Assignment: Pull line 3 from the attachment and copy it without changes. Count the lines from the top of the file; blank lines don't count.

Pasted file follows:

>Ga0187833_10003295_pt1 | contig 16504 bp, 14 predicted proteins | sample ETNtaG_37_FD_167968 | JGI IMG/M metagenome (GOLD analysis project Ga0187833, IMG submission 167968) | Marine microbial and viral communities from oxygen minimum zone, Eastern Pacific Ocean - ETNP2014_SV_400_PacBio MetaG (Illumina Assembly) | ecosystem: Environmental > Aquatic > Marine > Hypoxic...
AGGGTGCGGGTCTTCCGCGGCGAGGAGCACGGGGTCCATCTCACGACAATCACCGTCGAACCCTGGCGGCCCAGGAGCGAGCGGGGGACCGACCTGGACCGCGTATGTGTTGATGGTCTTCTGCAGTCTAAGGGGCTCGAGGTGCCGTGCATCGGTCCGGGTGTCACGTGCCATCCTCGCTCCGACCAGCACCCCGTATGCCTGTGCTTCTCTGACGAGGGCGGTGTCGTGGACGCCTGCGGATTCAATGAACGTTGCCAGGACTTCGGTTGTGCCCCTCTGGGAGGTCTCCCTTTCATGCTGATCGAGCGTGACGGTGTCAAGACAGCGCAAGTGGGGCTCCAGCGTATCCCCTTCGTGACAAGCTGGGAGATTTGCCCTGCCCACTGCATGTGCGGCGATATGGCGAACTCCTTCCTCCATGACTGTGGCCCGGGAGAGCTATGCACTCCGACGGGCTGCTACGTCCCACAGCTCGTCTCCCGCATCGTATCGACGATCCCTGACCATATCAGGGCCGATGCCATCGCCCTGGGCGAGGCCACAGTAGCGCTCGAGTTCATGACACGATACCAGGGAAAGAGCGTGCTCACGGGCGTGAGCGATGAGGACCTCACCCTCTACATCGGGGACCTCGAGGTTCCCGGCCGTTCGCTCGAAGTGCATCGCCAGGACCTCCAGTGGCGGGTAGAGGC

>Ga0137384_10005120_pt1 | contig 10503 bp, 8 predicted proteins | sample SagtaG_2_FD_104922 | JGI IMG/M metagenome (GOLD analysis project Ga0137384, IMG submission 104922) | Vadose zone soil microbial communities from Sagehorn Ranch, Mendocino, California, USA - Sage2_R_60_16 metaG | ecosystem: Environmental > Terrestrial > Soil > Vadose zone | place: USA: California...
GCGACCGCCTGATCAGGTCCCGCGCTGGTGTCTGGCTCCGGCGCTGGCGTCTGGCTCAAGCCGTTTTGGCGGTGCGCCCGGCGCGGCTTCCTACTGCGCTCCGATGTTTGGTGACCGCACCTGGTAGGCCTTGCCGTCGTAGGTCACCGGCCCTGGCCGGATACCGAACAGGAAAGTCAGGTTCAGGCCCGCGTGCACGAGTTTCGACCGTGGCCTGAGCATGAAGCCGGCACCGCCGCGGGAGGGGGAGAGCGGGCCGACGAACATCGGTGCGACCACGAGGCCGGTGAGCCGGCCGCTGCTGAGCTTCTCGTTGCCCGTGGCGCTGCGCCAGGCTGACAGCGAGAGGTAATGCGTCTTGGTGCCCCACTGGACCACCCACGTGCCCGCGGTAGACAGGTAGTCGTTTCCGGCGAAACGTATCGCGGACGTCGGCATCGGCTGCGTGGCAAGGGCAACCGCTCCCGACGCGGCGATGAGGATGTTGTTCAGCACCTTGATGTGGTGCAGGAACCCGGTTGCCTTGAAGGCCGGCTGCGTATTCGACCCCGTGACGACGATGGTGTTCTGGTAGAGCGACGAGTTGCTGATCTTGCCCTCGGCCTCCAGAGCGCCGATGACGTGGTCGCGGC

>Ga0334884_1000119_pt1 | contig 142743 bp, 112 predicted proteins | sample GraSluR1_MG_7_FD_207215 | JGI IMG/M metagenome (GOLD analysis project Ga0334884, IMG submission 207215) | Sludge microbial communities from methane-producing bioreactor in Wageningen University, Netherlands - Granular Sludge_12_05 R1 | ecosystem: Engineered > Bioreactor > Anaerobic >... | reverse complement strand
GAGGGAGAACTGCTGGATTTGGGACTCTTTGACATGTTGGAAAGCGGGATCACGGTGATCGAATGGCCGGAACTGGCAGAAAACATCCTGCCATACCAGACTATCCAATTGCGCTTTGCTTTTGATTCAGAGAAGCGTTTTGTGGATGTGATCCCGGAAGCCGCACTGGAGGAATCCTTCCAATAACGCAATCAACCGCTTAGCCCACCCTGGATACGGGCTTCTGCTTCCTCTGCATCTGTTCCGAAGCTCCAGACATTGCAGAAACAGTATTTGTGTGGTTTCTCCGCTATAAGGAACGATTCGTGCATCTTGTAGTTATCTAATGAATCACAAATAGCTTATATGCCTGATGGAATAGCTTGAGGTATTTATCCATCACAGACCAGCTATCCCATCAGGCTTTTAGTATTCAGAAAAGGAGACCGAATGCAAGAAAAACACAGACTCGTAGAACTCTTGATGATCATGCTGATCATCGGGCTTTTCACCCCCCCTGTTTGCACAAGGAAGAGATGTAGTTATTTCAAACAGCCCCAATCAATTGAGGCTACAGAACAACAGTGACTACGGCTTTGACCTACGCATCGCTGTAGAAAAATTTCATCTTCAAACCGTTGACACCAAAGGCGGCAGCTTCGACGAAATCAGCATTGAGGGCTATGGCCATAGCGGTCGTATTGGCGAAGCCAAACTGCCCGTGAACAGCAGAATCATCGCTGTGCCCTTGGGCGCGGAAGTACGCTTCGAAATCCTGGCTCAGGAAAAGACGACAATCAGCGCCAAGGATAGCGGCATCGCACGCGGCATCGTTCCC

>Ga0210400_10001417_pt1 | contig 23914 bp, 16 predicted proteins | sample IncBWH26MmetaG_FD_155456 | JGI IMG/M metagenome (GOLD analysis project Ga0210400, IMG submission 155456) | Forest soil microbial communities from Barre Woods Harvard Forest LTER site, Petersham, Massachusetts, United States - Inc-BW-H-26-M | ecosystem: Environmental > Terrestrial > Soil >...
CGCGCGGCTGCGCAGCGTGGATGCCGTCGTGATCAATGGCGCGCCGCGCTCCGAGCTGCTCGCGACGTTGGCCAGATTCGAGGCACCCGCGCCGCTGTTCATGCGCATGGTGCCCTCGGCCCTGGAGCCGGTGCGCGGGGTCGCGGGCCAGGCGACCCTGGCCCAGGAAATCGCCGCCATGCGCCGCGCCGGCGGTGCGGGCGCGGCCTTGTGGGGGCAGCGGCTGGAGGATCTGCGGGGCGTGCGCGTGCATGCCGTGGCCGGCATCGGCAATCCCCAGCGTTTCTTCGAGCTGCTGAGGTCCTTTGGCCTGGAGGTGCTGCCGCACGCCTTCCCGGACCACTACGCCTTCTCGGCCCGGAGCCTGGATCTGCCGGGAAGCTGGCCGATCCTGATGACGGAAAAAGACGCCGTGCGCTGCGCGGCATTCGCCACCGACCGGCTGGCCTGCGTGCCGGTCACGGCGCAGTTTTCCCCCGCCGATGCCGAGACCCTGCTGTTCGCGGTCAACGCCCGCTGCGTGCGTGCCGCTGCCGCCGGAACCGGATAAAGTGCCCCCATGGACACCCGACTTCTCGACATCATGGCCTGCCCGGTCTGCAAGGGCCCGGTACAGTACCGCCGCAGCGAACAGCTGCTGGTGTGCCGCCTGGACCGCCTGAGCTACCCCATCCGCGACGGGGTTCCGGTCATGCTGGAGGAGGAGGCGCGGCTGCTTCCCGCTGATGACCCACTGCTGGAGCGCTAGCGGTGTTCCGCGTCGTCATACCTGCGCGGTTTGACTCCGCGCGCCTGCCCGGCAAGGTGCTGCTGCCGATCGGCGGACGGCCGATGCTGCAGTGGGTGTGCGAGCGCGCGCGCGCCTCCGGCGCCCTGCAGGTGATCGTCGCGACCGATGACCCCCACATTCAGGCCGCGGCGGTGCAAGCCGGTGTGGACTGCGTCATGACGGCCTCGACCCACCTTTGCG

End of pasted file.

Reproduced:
>Ga0137384_10005120_pt1 | contig 10503 bp, 8 predicted proteins | sample SagtaG_2_FD_104922 | JGI IMG/M metagenome (GOLD analysis project Ga0137384, IMG submission 104922) | Vadose zone soil microbial communities from Sagehorn Ranch, Mendocino, California, USA - Sage2_R_60_16 metaG | ecosystem: Environmental > Terrestrial > Soil > Vadose zone | place: USA: California...